Waking Up in the Wrong Country — Reader Mistake Story
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One of the things I love most about being The Points Guy is getting to hear stories from readers about all the positive ways award travel has affected their lives. That being said, while I love hearing about your successes, I think there’s also a lot we can learn by sharing our mistakes, and I’m calling on readers to send in your most egregious and woeful travel failures.
From time to time I’ll pick one that catches my eye and post it for everybody to enjoy (and commiserate with). If you’re interested, email your story to email@example.com, and put “Reader Mistake Story” in the subject line. Include details of exactly how things went wrong, and (where applicable) how you made them right. Please offer any wisdom you gained from the experience, and explain what precautions the rest of us can take to avoid the same pitfalls. If we publish your story, I’ll send you a gift to help jump-start your next adventure (or make up for any blunders from the last one).
Recently, I posted a story from Steven, who missed out on the Southwest Companion Pass after misunderstanding the qualification requirements. Today, I want to share a story from TPG reader Matt, who found himself on the wrong end of the right train while traveling in Europe. Here’s what he had to say:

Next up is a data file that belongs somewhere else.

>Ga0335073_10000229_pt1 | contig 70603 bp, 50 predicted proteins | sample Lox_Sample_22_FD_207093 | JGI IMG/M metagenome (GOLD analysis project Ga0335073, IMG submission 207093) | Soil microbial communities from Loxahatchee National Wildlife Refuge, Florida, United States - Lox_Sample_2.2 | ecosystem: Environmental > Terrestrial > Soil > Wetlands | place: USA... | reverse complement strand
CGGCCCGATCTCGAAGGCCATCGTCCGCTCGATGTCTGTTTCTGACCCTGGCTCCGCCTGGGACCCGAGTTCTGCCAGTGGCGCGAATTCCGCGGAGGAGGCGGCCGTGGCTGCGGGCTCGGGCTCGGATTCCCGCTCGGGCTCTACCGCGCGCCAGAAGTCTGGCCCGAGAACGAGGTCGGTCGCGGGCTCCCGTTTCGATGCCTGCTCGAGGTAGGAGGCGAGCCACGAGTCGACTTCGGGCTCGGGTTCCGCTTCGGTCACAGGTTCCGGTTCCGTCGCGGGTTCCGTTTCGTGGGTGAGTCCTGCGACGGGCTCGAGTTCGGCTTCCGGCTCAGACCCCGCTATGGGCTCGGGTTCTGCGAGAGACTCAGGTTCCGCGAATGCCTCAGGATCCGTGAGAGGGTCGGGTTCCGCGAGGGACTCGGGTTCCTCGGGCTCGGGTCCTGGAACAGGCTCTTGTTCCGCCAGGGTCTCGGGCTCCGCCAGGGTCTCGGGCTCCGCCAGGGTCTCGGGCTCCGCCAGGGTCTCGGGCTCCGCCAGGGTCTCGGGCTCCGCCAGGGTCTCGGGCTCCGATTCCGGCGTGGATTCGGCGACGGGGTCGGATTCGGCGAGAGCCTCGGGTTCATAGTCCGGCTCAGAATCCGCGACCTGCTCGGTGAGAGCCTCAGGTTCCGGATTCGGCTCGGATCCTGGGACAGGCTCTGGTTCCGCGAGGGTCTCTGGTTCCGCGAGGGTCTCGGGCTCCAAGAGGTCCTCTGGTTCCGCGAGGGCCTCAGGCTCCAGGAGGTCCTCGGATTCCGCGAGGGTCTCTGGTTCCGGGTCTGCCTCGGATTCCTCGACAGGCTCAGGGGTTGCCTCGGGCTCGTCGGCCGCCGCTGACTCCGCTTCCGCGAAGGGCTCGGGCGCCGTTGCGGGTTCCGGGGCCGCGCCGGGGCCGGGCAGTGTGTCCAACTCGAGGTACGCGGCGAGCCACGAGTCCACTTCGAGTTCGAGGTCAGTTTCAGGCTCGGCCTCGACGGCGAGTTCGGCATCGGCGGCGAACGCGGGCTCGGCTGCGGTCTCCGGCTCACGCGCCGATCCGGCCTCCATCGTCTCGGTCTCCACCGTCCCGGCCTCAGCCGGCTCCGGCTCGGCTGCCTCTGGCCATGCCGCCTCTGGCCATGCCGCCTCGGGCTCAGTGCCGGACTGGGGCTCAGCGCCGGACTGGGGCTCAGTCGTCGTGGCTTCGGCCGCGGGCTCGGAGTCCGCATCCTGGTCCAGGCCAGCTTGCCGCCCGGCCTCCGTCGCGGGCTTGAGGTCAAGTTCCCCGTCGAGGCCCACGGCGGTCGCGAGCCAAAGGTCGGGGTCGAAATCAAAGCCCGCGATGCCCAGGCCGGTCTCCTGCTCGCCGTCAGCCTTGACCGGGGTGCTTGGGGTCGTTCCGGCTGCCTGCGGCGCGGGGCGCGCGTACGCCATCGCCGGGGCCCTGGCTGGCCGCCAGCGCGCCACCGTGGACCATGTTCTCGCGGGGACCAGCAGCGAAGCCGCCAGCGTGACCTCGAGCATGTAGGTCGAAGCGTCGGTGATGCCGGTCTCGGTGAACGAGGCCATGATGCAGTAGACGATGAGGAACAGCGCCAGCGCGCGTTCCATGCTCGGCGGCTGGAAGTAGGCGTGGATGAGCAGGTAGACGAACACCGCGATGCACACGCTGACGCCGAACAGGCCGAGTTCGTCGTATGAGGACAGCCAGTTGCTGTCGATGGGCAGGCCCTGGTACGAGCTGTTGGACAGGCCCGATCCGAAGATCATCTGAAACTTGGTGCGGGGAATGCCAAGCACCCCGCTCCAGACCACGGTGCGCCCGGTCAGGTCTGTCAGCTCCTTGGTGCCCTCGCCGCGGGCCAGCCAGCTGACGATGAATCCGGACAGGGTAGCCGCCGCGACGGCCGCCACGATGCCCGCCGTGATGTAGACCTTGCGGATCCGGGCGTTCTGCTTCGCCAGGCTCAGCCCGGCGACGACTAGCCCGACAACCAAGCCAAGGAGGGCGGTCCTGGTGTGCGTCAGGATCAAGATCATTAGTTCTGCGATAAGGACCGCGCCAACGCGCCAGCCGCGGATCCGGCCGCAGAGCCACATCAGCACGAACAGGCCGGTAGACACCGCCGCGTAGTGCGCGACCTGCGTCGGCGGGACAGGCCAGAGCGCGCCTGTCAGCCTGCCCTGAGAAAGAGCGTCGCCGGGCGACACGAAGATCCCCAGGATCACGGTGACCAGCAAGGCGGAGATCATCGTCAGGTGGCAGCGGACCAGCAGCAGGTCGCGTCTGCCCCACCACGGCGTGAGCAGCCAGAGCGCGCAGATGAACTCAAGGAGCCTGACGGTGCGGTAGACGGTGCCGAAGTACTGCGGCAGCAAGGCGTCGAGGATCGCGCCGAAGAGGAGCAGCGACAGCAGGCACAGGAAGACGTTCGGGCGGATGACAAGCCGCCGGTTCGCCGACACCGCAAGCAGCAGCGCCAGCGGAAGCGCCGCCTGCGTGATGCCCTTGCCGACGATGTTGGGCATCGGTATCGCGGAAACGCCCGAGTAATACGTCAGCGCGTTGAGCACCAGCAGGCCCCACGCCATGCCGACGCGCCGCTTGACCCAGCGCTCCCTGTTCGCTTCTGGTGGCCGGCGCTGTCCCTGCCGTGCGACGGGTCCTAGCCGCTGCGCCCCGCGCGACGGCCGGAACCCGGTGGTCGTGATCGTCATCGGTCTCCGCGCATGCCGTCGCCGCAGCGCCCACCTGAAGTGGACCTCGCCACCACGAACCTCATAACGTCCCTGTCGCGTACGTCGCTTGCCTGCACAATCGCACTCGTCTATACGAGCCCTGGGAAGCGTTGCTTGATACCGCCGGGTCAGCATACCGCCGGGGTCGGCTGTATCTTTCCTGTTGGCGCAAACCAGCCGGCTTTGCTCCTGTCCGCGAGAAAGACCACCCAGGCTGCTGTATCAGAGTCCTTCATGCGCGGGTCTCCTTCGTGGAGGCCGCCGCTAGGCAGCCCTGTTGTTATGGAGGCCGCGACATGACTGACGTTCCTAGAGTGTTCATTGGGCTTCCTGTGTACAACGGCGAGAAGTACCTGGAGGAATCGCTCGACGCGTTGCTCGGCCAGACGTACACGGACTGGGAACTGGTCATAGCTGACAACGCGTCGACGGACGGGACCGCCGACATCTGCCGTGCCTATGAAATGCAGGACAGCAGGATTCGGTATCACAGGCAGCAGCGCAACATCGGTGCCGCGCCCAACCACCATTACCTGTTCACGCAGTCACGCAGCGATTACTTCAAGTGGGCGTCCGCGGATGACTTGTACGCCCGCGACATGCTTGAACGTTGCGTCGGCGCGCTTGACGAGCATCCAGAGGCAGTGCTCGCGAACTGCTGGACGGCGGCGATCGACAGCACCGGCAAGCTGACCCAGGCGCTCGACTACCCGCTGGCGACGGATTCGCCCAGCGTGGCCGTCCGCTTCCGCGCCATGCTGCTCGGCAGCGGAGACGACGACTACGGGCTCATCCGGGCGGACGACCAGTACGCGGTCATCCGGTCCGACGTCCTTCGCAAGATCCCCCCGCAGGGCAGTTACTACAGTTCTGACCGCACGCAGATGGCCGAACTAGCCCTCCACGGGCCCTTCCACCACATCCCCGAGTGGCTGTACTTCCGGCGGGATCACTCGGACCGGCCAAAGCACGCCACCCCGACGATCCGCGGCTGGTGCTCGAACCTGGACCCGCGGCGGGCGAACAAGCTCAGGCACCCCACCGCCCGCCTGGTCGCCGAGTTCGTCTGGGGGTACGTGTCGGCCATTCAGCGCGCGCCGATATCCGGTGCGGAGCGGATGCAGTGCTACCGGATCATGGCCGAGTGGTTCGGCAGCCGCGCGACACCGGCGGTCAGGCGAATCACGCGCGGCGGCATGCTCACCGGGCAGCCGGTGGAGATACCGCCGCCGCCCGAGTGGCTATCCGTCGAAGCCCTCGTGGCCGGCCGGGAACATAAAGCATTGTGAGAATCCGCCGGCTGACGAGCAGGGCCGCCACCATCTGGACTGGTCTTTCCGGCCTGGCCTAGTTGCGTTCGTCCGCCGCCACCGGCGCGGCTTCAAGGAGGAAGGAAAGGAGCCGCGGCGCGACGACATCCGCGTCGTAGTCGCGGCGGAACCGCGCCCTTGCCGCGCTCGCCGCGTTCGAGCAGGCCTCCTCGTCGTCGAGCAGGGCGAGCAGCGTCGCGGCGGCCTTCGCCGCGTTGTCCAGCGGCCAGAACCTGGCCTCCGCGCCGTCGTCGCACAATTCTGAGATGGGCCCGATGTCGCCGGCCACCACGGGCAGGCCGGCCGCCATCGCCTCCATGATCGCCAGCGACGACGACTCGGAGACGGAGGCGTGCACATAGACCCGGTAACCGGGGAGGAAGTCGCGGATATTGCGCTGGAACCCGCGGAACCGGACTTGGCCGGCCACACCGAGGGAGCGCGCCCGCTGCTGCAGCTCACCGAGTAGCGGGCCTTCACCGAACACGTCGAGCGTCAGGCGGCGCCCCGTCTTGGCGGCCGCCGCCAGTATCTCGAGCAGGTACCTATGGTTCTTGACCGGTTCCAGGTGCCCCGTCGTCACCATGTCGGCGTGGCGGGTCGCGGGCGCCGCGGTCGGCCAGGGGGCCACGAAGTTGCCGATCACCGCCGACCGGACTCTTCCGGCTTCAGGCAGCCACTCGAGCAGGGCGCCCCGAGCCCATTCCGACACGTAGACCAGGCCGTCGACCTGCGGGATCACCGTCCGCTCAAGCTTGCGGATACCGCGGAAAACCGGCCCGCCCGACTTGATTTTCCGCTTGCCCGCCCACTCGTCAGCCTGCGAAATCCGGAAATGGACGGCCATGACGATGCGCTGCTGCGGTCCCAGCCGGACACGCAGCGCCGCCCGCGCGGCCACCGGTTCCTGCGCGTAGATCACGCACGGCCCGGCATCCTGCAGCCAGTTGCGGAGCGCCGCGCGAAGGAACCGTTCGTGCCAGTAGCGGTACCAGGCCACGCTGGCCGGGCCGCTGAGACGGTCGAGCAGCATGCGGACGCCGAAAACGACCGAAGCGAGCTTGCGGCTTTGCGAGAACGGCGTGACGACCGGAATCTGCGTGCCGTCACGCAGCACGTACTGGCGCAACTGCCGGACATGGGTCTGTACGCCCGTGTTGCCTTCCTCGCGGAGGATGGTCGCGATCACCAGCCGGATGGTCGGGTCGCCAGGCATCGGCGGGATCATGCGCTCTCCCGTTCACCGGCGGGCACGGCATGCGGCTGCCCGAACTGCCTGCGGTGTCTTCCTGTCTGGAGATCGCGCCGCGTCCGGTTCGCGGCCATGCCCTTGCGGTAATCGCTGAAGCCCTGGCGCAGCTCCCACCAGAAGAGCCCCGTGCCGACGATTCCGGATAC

My biggest travel mistake happened on a train. In my third year of undergrad, I went to Brussels for an internship. Some friends of mine were also studying and interning in other European cities, and we decided to meet up in Munich for Oktoberfest. I tried looking for flights six months out, but even the cheapest Ryanair itineraries were over €400! Instead, two friends and I settled on a train itinerary through Cologne for under €200 each, and planned to meet the rest of our group in Munich.
Our trip included two regional trains to Cologne with a connection in Liege, and a sleeper train to Munich. Delays on the Belgian network led to us missing our train in Liege, though the Belgian rail operator recognized the problem and accommodated us on a high-speed Thalys train. However, we ended up getting to Cologne with time to spare, and boarded our train right away. After finding an empty compartment that matched what we had booked, and with no train staff at hand to direct us otherwise, we settled in to get some rest before arriving in Munich.
I woke up around twenty minutes before we were due to arrive, and looked out the train window to see a strangely rural landscape. I checked Google Maps to find that we were nowhere near Munich, and instead were about to cross the Swiss border near Basel. The first people we found on the train were Swiss customs officials, who informed us that the train had split in two in the middle of the night! Half of the train was bound for Munich, and the other half (the one we had boarded) was headed to Zurich.